Spotting business opportunities in e-waste

Picture Credit: Victorgrigas, India Victor Grigas 2011-12, Cropped, CC BY-SA 3.0

The recently released Global E-waste Monitor estimated that the world generated a phenomenal 53.6 million metric tons of e-waste or an average of 7.3 kilogram per capita last year. The total e-waste generation has increased by 9.2 million tonnes since 2014 while formally documented recycling grew only by 1.8 million tonnes, indicating that recycling activities are not keeping pace with the global growth of e-waste.

To discuss the opportunities, experiences and technological developments in this growing sector, a webinar on green business opportunities in the circular digital economy was organized on 8th July 2020, by IFAT India and Messe Munich, supported by UNU, UNITAR, and Sofies India. In case you missed it, here’s a round-up on the webinar, Enabling a Circular Digital Economy: Spotting Green business opportunities in the E-waste sector.

Some very interesting discussions took place in the webinar moderated by the Managing Director of Sofies India, Dr. Deepali Sinha Khetriwal. Mr. Kuehr shared an unexpected outcome of the current global pandemic. E-waste collection has actually increased in some parts of Europe as people are clearing their houses during this period of confinement. Here are some of the key points made by each speaker:

  • Ruediger Kuehr, Head of the United Nations Institute for Training and Research (UNITAR) Office Bonn and Director of the Sustainable Cycles (SCYCLE) Programme of United Nations University, Germany

Mr. Kuehr furnished an overview of the recently launched E-waste Monitor, which provides a comprehensive picture of the global waste challenge, national and regional analysis of e-waste quantities and flows, and makes predictions until 2030 and beyond. It also provides a summary of the legislative instruments in place currently. The report quantifies toxic additives of hazardous substances contained in e-waste and illustrates the improper management of e-waste which contributes to global warming. E-waste can also be considered as an urban mine that contains several precious critical and non-critical metals that if recycled can be used as secondary materials. In order to keep our supply chains function in the future, it is imperative that we collect and recycle e-waste.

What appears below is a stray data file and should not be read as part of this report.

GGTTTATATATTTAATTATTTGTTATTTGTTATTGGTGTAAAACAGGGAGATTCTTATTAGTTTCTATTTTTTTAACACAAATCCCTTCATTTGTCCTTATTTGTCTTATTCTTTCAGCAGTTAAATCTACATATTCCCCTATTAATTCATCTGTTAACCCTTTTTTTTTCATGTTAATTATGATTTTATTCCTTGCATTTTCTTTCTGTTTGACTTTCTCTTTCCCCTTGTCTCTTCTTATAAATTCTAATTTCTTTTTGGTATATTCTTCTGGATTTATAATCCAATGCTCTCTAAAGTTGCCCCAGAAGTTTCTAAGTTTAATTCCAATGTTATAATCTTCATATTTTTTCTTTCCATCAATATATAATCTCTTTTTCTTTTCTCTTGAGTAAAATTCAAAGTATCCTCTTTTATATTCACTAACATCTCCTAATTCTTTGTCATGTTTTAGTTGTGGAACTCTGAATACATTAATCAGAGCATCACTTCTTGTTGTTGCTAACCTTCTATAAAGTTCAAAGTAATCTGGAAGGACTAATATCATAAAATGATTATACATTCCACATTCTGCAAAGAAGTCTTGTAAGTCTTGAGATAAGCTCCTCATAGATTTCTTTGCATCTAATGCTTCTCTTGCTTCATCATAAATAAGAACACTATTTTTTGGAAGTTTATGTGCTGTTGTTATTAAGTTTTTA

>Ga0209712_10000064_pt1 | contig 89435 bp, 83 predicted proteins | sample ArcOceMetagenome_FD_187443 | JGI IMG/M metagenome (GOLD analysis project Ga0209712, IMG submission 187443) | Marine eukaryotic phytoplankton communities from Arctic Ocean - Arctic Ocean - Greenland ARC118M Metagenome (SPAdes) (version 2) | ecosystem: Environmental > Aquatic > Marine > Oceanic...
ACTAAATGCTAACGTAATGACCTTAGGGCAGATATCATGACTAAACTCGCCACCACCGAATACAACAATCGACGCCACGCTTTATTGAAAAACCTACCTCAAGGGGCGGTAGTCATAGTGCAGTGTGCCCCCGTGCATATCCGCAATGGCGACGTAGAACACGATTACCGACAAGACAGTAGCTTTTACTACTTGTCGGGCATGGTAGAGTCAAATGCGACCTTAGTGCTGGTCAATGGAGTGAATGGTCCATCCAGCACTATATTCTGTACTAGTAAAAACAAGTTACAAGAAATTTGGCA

• Cosmas Lu, Spokesperson, international strategy advisor, and precious metal trading, SDTI, Taiwan

Mr. Lu provided insights on recycling techniques employed by SDTI, a Taiwanese company that focusses on extracting precious metals from e-waste. Their focus is on the e-waste generated during manufacturing processes as well as post-consumer e-waste. They use chemical recycling techniques to extract the metals and are working to convert e-waste into building materials, furniture, and even artwork.

E-waste collectors in Delhi. (Picture Credit: The original uploader was Thousandways at German Wikipedia.
(Original text: Matthias Feilhauer (Benutzer: thousandways)), Ewaste-delhi, CC BY-SA 2.0 DE)
  • Sebastian Frisch, Senior Partner and Founder of BlackForest Solutions GmbH, Germany

Mr. Frisch spoke about business opportunities and ideas while working with hazardous waste. His firm BlackForest Solutions assists in the export of hazardous waste from countries where there is no treatment facility to European countries, providing services such as on-site packaging labeling and notification management, in compliance with the Basel Convention. There is quite a demand for such solutions and services across Asia & Africa. With support from KfW, they are working on building a system to formalize the informal sector in Ghana. They are also developing a software tool that helps decision-makers manage e-waste across Indian cities.

  • Vivian Ahiayibor Meinel, Managing Director, City Waste Recycling Ltd, Ghana

Sharing her experience in managing an e-waste recycling company in Ghana, Ms. Meinel discussed innovative approaches taken to tackle the e-waste problem. She felt that even though there is negativity surrounding this sector (with the infamous Agbogbloshie dump gaining worldwide attention), there exist a lot of opportunities in the areas of carbon trading, urban mining, and establishing EPR systems – collection, transportation, and recycling.

  • Pranshu Singhal, Founder & Director, Karo Sambhav, India

Mr. Singhal elaborated upon his work with Karo Sambhav, working towards building a grassroots ecosystem for e-waste management in India. He stressed on the need to integrate the informal sector and create decentralized systems in order to manage e-waste locally. The government must set up recovery targets along with the collection targets to enable a circular economy. Another important point he raised was the need to ensure traceability and transparency along the entire e-waste value chain.

While it is too early to deliberate on the aftermath of the crisis, there are encouraging signs to build back better. Citing the example of the EPR regulation for e-waste in India, Ms. Meinel proposed the same for Ghana. Mr.Lu recommended working with government bodies and academic institutions for better access to funding and technology. There was a consensus for local action, be it setting up of treatment facilities in developing countries or designing decentralized e-waste management solutions.

Finally, when asked to wave an imaginary magic wand and share their hopes and dreams to improve the current e-waste situation, the panelists came up with broad-based yet realistic wishes. They ranged from global cooperation to a transparent platform for end-to-end data collection to green finance and to the creation of enabling environments for young entrepreneurs.

To view the full video, here’s the link to the webinar’s recording.



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